Back to News

Which experiences make a difference to young people’s behaviour?

Some of us know exactly what we want to do with our lives while others are less sure; some thrive in exam conditions while others underperform; and some are broadly satisfied with life while others are unhappy with the way things work out. As human beings we differ in many ways from each other, and decades of genetic research have shown that these differences have their origins in both DNA and life stories. We recently completed a study that dug into some TEDS twins’ life stories in order to better understand the experiences that explain some of the differences we observe in human behaviour.

For most behaviour the experiences that matter have been found to be specific to individuals. These are experiences that either only affect one member of a family (e.g. a best friend or a broken leg), or which affect one sibling differently to another (e.g. problems at home). They are known in the research literature as non-shared environmental (NSE) experiences. We have known that these NSE effects matter for around three decades but have struggled to identify the specific experiences that make a difference.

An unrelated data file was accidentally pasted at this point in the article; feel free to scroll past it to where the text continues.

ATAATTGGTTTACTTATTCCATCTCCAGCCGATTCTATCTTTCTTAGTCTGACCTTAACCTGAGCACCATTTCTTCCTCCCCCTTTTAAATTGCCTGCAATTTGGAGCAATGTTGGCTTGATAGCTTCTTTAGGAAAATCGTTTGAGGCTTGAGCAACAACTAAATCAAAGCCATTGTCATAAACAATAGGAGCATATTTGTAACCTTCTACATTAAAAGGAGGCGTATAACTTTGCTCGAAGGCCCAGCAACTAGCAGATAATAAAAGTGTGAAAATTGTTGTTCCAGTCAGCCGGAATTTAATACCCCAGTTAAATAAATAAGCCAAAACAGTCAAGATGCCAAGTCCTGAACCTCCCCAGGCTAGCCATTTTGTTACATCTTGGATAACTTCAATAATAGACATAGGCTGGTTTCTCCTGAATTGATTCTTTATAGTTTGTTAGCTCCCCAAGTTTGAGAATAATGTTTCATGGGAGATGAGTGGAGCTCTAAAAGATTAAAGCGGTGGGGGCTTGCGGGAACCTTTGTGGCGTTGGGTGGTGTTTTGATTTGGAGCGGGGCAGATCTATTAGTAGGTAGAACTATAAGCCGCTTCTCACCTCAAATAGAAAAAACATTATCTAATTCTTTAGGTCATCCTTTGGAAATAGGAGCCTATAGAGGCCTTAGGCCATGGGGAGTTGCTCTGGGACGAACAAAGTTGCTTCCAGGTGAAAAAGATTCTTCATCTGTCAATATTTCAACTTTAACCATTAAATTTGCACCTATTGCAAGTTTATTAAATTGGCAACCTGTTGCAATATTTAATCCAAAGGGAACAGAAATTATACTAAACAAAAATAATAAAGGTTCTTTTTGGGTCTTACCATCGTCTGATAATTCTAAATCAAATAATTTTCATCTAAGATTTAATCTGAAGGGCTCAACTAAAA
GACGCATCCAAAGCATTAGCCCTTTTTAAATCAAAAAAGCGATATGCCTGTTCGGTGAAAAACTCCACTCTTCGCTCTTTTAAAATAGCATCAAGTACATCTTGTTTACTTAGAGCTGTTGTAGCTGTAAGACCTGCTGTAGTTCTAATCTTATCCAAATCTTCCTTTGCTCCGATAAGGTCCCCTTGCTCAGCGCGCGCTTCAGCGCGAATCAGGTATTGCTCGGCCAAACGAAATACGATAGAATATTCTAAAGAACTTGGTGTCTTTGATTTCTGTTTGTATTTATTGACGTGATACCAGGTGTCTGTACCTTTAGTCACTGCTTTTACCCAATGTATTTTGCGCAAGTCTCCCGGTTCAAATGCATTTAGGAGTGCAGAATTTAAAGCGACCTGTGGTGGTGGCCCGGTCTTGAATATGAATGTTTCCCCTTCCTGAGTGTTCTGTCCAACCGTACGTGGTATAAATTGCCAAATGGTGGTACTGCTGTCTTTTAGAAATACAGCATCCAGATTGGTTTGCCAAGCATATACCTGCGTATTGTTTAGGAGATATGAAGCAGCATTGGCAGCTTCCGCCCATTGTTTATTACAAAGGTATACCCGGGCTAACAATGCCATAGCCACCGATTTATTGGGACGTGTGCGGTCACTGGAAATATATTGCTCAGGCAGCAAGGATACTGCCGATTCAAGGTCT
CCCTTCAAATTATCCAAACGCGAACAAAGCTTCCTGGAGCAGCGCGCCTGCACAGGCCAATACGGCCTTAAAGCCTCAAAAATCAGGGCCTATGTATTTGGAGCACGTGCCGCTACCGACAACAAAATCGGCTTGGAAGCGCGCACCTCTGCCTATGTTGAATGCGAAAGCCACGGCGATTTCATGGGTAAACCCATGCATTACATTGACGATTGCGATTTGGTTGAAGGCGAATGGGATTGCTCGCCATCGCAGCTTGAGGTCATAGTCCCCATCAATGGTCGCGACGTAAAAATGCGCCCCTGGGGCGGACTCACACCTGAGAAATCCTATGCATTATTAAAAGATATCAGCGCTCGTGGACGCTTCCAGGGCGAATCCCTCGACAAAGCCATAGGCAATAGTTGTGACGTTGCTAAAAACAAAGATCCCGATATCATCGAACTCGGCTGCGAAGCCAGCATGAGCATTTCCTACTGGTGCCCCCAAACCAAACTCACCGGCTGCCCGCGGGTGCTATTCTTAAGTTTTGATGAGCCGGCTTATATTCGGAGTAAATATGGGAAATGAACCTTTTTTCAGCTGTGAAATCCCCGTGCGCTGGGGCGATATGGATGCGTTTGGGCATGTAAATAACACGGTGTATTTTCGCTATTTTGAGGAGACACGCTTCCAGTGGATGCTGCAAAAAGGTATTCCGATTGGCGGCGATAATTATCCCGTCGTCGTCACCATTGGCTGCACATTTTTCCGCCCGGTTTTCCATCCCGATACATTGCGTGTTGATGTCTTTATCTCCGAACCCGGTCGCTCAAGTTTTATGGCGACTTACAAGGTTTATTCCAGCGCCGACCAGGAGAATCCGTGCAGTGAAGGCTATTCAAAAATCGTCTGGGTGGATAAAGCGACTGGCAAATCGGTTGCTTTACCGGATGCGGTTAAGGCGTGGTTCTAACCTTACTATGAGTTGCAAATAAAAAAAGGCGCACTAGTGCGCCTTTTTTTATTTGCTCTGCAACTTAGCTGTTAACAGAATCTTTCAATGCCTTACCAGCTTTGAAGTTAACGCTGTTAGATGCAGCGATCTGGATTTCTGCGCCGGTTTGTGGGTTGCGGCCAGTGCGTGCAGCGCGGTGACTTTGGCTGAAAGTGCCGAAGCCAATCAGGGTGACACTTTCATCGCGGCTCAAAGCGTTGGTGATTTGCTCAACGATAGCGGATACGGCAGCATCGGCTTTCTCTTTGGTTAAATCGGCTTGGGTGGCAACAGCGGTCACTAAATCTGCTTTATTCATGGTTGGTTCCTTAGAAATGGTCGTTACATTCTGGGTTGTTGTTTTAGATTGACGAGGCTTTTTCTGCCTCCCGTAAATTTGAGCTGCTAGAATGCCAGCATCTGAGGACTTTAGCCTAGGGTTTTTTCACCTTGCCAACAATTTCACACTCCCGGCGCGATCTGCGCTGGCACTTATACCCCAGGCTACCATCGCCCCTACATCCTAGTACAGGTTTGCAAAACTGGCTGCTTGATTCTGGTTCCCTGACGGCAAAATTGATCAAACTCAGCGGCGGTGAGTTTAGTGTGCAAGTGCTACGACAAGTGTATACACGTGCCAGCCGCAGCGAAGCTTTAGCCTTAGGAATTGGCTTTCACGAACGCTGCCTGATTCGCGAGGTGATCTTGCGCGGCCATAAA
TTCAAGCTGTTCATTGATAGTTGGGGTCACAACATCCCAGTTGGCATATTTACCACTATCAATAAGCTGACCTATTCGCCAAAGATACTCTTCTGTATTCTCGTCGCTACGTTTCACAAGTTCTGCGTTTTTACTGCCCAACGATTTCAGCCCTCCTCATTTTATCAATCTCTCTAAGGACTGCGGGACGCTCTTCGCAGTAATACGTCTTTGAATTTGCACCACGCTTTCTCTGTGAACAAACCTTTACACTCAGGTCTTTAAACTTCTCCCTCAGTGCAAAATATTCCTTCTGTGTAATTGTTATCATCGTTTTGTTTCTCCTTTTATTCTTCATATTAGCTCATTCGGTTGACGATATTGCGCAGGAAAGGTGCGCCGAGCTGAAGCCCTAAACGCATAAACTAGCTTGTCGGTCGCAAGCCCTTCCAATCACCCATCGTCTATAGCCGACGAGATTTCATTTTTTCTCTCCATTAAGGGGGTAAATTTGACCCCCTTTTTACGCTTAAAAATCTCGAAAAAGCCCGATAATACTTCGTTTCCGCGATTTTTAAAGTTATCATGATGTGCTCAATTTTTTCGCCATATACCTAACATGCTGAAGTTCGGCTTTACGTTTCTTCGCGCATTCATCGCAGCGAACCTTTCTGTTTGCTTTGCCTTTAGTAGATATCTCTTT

In an effort to generate new ideas about these NSE experiences we asked almost 500 monozygotic (MZ) twin pairs to tell us about the differences between them, and about aspects of their lives that they (and their parents) saw as explaining those differences. Only NSE effects can explain differences between MZ twins because they share their genes and much of their environment, both of which make them similar to each other rather than different.

Twins and their parents told us that the experiences they believed to have led to differences between them in GCSE performance included their perceptions of teachers (e.g. were they good teachers and did they have a good relationship with them?) and of themselves (e.g. self-belief). In describing differences in mental health and self-confidence many told us that different experiences of friendship had been important. We tested ideas related to GCSE performance with a sample of 2165 twin pairs and have plans to test the ideas related to peer relationships in future work. If you would like to read more about this study's findings please click here for the public report.

Linked documents describing the study: